Lower temperature surface-engineered processes, which change the surface chemistry of steel, are nitriding and nitrocarburizing. In this process, nitrogen is diffused into the substrate. The nitrogen can come from ammonia (gas nitriding), cyanide or cyanate salts in salt bath nitriding, or direct implantation of nitrogen as in ion or plasma ion nitriding. The nitrided part shows excellent wear properties due to high hardness, as well as good corrosion protection. Typical applications include gears, dies, fasteners, camshafts, and valve components. A typical microstructure of a nitrided part, including the “white layer,” is shown in Figure 3.

Figure 3: Typical nitrided microstructure showing the iron nitride “white layer.” This white layer is considerably softer than the inner layer. Proper process control eliminates or minimizes the formation of the soft white layer. The part was electroless nickel plated prior to mounting.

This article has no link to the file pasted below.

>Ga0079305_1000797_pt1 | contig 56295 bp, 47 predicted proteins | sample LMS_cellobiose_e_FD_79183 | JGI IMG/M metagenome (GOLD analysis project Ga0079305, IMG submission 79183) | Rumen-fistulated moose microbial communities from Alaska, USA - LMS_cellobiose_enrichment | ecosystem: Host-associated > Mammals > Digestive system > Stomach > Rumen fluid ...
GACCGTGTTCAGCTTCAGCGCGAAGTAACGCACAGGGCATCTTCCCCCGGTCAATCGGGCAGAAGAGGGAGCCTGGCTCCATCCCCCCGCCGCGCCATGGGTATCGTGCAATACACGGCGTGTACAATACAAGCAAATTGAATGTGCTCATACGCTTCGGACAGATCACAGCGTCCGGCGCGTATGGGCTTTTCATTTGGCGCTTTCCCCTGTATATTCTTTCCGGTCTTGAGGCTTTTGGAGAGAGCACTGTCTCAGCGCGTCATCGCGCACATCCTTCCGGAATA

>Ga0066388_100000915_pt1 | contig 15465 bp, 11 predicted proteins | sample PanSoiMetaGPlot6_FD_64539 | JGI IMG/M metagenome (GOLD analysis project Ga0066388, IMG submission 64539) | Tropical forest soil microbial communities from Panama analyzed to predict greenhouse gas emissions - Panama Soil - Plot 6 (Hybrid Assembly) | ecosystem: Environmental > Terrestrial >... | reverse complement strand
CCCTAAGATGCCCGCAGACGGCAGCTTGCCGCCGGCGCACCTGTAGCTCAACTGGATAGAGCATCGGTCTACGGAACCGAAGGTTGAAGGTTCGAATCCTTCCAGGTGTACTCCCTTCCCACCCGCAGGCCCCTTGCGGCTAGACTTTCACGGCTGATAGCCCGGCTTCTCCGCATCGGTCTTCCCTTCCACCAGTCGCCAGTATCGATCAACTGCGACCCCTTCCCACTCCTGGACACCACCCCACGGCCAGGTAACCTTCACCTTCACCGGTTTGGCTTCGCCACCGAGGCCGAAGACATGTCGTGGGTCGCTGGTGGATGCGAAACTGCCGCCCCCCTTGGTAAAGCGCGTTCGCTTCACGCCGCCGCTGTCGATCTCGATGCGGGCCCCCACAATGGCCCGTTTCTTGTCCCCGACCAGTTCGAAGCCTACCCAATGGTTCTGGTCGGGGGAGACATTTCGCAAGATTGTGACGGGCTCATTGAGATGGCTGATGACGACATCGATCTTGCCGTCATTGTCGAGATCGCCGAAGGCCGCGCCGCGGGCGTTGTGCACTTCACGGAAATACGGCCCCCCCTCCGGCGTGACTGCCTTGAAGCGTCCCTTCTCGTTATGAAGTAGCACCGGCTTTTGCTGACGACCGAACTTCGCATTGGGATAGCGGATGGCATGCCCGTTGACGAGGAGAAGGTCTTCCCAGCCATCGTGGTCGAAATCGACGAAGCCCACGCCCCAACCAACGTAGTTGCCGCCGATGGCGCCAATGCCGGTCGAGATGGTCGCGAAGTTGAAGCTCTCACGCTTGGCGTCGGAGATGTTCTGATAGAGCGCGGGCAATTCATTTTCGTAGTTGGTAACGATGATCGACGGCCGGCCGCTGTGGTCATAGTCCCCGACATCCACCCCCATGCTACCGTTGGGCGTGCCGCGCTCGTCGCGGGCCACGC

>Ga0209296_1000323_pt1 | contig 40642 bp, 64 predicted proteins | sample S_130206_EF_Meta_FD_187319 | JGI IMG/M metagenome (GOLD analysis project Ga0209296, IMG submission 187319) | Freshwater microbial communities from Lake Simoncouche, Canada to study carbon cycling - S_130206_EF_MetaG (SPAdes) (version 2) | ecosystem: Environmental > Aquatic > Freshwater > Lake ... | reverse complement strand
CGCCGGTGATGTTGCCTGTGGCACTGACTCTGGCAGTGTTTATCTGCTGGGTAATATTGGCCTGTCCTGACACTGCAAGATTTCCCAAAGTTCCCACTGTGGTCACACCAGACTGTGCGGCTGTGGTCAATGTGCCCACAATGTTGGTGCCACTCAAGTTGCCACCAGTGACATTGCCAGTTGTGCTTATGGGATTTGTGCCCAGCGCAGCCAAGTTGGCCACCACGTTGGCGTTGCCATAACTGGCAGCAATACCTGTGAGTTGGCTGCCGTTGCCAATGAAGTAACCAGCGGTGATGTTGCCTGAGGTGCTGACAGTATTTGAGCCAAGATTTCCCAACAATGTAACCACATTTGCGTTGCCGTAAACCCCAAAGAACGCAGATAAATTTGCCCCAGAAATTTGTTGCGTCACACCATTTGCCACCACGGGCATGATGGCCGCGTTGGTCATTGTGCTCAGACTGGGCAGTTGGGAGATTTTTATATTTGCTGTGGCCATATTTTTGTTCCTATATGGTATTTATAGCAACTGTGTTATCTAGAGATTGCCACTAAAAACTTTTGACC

Mechanical Treatment

The mechanical treatment of steel to modify the surface is mostly limited to inducing strains to the surface of the material to produce compressive residual stresses. Typical processes include burnishing or shot peening the part surface. Burnishing is a small-scale forming operation that improves fatigue strength by producing a compressive residual stress. Surface compressive stresses can also reduce the chance for stress-corrosion cracking. Shot peening achieves the same goals of creating a layer of compressive residual stress by impacting small, hardened steel balls on the surface of the part. This can be localized to specific areas or the entire part surface. This type of process is applied to a large variety of parts, including turbine blades, landing gear, springs, and gears.